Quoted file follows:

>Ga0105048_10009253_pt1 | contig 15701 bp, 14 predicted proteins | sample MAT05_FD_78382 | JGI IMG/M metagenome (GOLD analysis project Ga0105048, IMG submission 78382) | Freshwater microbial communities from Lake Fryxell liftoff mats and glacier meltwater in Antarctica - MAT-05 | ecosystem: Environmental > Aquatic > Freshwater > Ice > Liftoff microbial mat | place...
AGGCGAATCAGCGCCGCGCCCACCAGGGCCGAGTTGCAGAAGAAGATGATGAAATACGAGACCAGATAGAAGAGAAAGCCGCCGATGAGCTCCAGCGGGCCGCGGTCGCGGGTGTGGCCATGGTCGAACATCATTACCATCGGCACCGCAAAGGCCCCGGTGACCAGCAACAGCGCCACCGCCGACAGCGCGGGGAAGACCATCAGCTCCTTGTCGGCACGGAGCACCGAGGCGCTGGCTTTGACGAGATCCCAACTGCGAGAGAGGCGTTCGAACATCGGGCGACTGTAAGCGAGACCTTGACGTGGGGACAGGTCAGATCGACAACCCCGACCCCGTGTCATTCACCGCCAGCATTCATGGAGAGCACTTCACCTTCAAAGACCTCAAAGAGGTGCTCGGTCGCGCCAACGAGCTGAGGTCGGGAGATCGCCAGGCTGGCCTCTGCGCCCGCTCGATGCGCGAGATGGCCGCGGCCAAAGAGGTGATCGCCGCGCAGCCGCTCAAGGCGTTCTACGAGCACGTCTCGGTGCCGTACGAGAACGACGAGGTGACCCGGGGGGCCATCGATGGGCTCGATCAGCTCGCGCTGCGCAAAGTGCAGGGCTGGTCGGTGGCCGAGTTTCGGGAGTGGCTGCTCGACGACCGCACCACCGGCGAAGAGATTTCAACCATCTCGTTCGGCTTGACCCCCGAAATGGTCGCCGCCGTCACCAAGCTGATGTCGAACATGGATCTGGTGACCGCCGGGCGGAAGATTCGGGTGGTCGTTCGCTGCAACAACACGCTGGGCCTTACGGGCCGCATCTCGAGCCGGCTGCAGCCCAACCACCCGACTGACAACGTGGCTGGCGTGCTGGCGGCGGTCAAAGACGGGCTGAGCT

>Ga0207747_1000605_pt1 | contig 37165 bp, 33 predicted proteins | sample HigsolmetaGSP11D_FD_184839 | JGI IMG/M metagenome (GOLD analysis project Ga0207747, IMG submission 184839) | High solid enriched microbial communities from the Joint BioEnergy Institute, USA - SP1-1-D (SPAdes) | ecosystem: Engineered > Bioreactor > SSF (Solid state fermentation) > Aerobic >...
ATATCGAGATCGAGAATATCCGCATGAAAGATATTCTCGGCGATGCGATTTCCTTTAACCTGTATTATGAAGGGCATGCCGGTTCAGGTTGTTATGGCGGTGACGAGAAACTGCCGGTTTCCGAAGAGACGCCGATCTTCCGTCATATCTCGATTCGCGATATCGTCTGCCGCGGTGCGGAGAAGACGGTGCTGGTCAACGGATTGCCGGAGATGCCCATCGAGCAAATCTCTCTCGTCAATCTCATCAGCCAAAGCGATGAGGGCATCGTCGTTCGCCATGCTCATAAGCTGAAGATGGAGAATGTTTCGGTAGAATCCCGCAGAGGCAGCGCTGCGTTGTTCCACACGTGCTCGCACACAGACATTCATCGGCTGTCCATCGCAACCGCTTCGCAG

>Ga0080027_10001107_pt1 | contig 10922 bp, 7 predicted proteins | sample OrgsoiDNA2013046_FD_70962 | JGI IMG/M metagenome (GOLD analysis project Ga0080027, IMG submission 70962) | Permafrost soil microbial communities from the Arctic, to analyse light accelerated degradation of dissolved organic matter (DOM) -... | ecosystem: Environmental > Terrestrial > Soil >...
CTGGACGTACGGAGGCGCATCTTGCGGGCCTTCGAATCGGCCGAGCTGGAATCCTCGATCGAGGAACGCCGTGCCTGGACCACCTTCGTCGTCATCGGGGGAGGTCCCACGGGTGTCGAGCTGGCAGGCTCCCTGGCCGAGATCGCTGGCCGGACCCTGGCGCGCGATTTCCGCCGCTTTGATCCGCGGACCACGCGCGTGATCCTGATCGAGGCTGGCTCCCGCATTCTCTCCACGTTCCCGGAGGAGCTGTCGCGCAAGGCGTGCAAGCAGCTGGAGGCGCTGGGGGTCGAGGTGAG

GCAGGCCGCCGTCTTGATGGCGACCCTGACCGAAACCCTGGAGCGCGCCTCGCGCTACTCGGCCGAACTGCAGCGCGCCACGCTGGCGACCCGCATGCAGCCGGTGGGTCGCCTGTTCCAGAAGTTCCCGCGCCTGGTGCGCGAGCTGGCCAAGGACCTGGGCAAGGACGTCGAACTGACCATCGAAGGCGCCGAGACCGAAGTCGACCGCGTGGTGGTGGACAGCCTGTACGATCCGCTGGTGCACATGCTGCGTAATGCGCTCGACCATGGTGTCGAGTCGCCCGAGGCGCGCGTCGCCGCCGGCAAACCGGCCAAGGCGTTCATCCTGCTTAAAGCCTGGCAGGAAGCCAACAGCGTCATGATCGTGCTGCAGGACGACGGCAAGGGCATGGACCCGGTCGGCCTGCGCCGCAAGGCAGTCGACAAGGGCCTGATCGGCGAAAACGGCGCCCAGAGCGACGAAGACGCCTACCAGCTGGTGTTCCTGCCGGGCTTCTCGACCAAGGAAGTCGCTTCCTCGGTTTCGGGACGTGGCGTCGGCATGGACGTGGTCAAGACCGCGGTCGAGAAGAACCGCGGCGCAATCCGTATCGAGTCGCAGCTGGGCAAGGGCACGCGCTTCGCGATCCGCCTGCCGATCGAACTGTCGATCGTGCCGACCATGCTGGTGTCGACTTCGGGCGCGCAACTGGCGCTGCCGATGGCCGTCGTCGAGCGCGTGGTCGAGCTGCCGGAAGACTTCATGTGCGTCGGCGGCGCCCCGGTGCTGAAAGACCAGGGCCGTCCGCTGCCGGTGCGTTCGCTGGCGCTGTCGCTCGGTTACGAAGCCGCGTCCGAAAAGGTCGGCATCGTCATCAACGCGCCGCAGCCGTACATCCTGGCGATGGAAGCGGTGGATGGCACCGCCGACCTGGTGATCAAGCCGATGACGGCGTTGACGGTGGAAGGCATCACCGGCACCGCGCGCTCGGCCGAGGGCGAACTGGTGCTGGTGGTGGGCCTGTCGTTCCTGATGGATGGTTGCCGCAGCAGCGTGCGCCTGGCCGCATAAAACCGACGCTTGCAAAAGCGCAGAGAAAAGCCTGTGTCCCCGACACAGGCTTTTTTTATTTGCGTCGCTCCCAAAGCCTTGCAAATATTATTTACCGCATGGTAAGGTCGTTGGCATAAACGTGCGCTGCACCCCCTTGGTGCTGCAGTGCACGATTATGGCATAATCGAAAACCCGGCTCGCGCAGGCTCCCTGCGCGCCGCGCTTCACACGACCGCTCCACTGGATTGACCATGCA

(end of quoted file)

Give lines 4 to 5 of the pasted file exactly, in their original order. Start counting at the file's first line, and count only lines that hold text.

ATATCGAGATCGAGAATATCCGCATGAAAGATATTCTCGGCGATGCGATTTCCTTTAACCTGTATTATGAAGGGCATGCCGGTTCAGGTTGTTATGGCGGTGACGAGAAACTGCCGGTTTCCGAAGAGACGCCGATCTTCCGTCATATCTCGATTCGCGATATCGTCTGCCGCGGTGCGGAGAAGACGGTGCTGGTCAACGGATTGCCGGAGATGCCCATCGAGCAAATCTCTCTCGTCAATCTCATCAGCCAAAGCGATGAGGGCATCGTCGTTCGCCATGCTCATAAGCTGAAGATGGAGAATGTTTCGGTAGAATCCCGCAGAGGCAGCGCTGCGTTGTTCCACACGTGCTCGCACACAGACATTCATCGGCTGTCCATCGCAACCGCTTCGCAG

>Ga0080027_10001107_pt1 | contig 10922 bp, 7 predicted proteins | sample OrgsoiDNA2013046_FD_70962 | JGI IMG/M metagenome (GOLD analysis project Ga0080027, IMG submission 70962) | Permafrost soil microbial communities from the Arctic, to analyse light accelerated degradation of dissolved organic matter (DOM) -... | ecosystem: Environmental > Terrestrial > Soil >...